Today is a day like any other day. The sun will ‘rise’, and the sun will ‘set. There may be clouds, or rain, or wind and depending on the season there may be snow or ice. It is a day that the Lord has given to us. What we do on this day or any day may depend on whether we pause and listen to the wind of the Holy as it swirls upon us and our world. We may learn what is life-giving.
Yet, on this day (November 3) our nation will vote for a new president and other public offices. (Congress, etc.) We shall either keep the president we have for 4 more years or wonder how the newly president and his delegates will perform and how that will affect each of us. We may see a change in Congress. In either case we need to pray, breathe, and act in good conscience for that which is life-giving. But this day is still like any other day. We choose how to live each day.
The Lord, through Micah tells us how we are to live. “He (G!d) has told you, human one, what is good and what the Lord requires from you: to do justice, embrace faithful love, and walk humbly with your God. (Micah 6: 8)
The Prophet Amos (5:24) also explains what the Lord requires: “… let justice roll down like waters, and righteousness like an ever-flowing stream.”
As does Jesus. “A legal expert stood up to test Jesus. “Teacher,” he said, “what must I do to gain eternal life?” 26 Jesus replied, “What is written in the Law? How do you interpret it?”
27 He responded, “You must love the Lord your God with all your heart, with all your being, with all your strength, and with all your mind, and love your neighbor as yourself.”28 Jesus said to him, “You have answered correctly. Do this and you will live.”29 But the legal expert wanted to prove that he was right, so he said to Jesus, “And who is my neighbor?” “(Luke 10:25-29) This then leads into the beautiful story of the Good Samaritan.
The Buddha tells us to “Live in joy, in love, even among those who hate. Live in joy, in health, even among the afflicted. Live in joy, in peace, even among the troubled. Look within, be still. Free from fear and attachment, know the sweet joy of the way.” https://citatis.com/a38641/26dbd9/
The 12th century Persian, poet Rumi tells us to “choose love for without this beautiful love, life is nothing but a burden.” https://www.goodreads.com/quotes/8702737-choose-love-choose-love-without-this-beautiful-love-life-is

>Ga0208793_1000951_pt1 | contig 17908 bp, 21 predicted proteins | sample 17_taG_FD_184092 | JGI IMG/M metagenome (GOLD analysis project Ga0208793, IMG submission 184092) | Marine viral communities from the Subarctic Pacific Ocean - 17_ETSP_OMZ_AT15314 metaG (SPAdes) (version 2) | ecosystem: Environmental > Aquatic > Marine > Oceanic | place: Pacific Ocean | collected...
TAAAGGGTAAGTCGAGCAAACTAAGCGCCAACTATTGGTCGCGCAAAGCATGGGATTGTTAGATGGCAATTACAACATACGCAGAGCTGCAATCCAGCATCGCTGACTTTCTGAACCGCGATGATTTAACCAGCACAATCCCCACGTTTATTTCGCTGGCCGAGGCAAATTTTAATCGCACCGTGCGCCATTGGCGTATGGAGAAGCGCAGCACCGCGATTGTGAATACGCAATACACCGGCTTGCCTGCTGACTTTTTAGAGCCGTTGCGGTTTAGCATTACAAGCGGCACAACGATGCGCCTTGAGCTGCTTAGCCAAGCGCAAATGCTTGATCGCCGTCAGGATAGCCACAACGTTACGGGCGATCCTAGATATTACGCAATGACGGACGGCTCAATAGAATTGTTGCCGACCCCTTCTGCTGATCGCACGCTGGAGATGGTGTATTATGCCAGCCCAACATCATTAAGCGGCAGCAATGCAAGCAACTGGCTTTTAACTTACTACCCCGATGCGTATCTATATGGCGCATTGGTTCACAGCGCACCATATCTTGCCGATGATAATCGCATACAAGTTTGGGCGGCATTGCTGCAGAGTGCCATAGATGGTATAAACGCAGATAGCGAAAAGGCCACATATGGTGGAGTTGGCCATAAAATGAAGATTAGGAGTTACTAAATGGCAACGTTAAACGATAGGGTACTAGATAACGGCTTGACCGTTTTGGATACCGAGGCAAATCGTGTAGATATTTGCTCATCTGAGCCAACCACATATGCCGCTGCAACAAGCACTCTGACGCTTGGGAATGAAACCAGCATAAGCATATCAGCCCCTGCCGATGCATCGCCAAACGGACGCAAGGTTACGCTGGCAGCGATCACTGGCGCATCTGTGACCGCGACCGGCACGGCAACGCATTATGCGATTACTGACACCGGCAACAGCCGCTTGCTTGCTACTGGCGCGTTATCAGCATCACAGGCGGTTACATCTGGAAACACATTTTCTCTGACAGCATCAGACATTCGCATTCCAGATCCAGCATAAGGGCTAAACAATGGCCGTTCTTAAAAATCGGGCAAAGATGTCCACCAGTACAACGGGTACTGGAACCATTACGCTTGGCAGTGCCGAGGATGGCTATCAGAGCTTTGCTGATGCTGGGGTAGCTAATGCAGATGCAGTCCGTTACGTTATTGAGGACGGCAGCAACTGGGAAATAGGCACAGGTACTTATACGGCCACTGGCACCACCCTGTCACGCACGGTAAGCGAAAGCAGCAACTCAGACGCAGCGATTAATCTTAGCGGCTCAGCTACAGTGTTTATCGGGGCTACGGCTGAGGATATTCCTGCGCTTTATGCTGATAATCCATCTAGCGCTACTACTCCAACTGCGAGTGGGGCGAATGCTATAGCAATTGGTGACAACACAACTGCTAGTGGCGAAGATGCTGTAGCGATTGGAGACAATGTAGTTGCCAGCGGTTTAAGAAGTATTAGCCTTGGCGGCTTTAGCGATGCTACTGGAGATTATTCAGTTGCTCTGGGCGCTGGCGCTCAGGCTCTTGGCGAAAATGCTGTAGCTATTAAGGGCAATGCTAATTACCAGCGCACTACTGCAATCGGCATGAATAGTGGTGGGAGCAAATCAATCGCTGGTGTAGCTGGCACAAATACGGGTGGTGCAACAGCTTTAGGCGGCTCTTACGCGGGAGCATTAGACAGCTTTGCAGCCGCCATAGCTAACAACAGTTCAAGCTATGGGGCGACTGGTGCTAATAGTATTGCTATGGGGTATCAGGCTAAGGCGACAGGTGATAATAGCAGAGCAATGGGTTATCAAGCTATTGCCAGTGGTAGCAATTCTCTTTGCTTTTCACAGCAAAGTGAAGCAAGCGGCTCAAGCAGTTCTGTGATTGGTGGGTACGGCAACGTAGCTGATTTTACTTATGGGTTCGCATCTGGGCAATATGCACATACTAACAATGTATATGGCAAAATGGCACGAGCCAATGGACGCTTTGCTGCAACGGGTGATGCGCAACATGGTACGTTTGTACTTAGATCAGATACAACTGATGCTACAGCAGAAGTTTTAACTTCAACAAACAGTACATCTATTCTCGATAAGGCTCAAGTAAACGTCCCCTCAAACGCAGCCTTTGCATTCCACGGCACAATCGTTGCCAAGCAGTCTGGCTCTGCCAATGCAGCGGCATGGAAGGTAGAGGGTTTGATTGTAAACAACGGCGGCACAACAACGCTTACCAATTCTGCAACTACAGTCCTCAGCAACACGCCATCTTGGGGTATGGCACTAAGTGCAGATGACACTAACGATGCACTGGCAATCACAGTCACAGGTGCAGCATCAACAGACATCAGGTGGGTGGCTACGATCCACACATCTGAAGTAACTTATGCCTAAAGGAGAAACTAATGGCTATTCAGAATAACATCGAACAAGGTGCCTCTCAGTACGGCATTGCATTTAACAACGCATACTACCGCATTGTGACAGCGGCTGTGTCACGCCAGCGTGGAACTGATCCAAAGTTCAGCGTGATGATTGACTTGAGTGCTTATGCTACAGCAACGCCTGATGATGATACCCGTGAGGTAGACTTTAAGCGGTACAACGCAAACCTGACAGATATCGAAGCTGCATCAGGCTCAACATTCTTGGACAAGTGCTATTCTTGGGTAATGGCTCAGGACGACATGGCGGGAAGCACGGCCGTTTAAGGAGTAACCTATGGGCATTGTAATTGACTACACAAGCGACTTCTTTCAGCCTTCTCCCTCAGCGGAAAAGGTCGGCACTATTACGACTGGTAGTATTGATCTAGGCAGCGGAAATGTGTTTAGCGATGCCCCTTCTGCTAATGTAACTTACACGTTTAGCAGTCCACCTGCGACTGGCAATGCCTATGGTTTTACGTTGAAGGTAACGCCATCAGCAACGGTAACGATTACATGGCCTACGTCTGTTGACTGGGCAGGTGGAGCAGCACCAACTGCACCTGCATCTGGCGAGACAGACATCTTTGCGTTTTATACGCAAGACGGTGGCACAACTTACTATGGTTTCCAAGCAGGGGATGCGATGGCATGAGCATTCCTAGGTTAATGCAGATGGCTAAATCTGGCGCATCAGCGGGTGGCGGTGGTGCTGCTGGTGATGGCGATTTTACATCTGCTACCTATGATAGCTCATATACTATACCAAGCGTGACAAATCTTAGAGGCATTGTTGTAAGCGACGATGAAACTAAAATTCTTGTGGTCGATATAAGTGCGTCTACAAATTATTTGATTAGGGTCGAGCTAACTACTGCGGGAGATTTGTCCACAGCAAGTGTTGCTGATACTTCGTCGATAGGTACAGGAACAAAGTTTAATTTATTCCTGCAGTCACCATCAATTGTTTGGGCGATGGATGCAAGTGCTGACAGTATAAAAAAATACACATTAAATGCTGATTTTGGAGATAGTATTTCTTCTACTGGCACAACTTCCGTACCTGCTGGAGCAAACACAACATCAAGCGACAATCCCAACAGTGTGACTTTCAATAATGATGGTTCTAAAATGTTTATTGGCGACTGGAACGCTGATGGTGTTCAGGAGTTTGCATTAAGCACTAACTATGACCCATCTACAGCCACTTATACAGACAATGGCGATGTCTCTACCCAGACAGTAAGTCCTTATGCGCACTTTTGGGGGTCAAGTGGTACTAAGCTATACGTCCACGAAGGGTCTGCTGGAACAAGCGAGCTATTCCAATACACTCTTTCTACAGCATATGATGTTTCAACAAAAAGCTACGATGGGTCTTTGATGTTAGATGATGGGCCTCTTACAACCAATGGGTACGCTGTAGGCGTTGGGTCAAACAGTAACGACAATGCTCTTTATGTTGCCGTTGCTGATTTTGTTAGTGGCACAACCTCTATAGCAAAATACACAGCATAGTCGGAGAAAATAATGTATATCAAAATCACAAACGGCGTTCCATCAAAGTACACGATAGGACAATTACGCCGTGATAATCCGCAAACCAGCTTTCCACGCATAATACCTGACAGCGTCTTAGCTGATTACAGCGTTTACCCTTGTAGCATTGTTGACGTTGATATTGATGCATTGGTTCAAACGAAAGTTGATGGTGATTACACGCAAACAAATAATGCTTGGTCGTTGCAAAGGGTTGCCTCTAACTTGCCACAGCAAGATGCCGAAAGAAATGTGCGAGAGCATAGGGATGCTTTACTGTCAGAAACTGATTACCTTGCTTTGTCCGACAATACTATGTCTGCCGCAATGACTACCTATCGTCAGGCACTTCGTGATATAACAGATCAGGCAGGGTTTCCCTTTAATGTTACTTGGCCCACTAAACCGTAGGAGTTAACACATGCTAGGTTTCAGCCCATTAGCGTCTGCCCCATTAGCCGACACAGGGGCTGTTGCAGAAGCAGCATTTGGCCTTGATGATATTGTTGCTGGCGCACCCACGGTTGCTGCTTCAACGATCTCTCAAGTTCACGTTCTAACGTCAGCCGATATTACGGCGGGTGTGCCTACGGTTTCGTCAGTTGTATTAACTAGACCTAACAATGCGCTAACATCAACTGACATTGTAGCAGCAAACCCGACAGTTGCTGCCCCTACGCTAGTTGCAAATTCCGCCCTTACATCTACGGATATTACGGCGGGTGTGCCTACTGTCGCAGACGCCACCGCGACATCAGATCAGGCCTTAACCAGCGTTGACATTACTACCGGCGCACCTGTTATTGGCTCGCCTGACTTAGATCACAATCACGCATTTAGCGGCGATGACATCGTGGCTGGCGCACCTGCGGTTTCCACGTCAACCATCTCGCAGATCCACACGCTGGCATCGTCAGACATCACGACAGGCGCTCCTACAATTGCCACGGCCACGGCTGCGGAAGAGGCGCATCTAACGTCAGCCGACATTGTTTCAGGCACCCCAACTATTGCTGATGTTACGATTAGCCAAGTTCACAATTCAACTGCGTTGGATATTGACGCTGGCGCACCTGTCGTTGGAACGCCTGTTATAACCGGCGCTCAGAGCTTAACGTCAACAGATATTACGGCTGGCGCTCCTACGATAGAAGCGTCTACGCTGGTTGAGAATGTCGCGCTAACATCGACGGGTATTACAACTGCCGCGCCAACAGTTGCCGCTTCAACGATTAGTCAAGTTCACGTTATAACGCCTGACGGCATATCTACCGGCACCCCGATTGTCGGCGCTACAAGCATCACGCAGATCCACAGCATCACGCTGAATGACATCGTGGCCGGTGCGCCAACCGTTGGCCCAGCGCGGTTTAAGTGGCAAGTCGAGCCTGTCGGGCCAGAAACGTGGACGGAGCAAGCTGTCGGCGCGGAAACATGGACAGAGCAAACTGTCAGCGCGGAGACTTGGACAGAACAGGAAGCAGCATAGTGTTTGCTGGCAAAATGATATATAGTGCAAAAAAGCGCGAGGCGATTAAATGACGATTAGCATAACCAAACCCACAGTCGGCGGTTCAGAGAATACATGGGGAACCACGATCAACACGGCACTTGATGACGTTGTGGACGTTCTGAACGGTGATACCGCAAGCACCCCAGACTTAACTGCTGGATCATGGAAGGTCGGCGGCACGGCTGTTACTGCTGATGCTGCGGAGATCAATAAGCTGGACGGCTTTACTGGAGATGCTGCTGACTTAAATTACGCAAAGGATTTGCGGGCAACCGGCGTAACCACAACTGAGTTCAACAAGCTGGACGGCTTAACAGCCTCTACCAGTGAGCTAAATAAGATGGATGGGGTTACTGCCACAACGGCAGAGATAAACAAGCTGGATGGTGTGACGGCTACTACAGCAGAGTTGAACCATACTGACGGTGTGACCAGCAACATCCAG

The Quran begins by describing God (Allah) in this way: “In the name of God (Allah), the Compassionate (al-Rahman), the Merciful” (al-Rahim” (1.1)
The 12th century poet Shams Tabrizi implores us to not despair. “Whatever happens in your life, not matter how troubling things might seem, do not enter the neighborhood of despair. Even when all doors remain closed Divine life will open up a new path for you. Be thankful! It is easy to be thankful when all is well. A lover of the Divine is thankful not only for what he has been given but also for all that he has been denied”
Today we look within our hearts. We will listen in the quiet for the voice of the Holy One who has created all. We dare not despoil this life with words and actions of blame, of destruction or that which can not find mercy and justice. We look to what is life-giving.
I heard a story on a recent podcast of “On Being” told by Rev. Otis Moss III (October 15, 2020). Rev Moss, interviewed by Krista Tippet, relates how he heard his father tell this story of Howard Thurman. “When Thurman was a small boy, he saw an elder, man who must have been in his eighties, who was planting pecan trees… And young Thurman raised a question. He said, ‘Sir, you’re not gonna be around. You will not live long enough to taste the fruit from these trees.’ And the old man paused and said, ‘Son, all my life I’ve been eating from trees I did not plant. It’s my job to plant for somebody else.’” And my father said, “Just plant. There will be trees that you will never see grow, that someone else will eat from. And it’s their responsibility to plant for somebody else”.
I loved hearing that story. It made my heart skip a beat! We are living today to plant fruits of grace, mercy, justice, and love for those of us here now and most importantly for those who come after us. We are here to live and work in our oasis of kindness, charity, and hospitality so when we are gone, we will be remembered in such ways. Yes, we will slip on the way. We are human beings and human beings slip and fall. Yet, human beings also have the capacity to rise up, especially when we pause and listen to the sounds of the Creation, ever ongoing in the spirit of love, grace, kindness, and hospitality. Amen.